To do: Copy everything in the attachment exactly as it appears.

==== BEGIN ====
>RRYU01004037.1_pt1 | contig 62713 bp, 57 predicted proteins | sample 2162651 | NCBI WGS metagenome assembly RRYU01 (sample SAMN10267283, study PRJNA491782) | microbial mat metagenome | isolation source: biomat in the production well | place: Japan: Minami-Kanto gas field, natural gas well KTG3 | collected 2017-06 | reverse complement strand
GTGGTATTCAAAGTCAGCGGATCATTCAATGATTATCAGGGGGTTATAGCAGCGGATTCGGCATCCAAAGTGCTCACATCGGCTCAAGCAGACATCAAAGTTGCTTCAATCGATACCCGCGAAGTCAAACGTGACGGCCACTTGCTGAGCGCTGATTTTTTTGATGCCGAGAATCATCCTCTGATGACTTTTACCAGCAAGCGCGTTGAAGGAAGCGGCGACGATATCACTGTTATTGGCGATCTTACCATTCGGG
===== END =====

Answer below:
>RRYU01004037.1_pt1 | contig 62713 bp, 57 predicted proteins | sample 2162651 | NCBI WGS metagenome assembly RRYU01 (sample SAMN10267283, study PRJNA491782) | microbial mat metagenome | isolation source: biomat in the production well | place: Japan: Minami-Kanto gas field, natural gas well KTG3 | collected 2017-06 | reverse complement strand
GTGGTATTCAAAGTCAGCGGATCATTCAATGATTATCAGGGGGTTATAGCAGCGGATTCGGCATCCAAAGTGCTCACATCGGCTCAAGCAGACATCAAAGTTGCTTCAATCGATACCCGCGAAGTCAAACGTGACGGCCACTTGCTGAGCGCTGATTTTTTTGATGCCGAGAATCATCCTCTGATGACTTTTACCAGCAAGCGCGTTGAAGGAAGCGGCGACGATATCACTGTTATTGGCGATCTTACCATTCGGG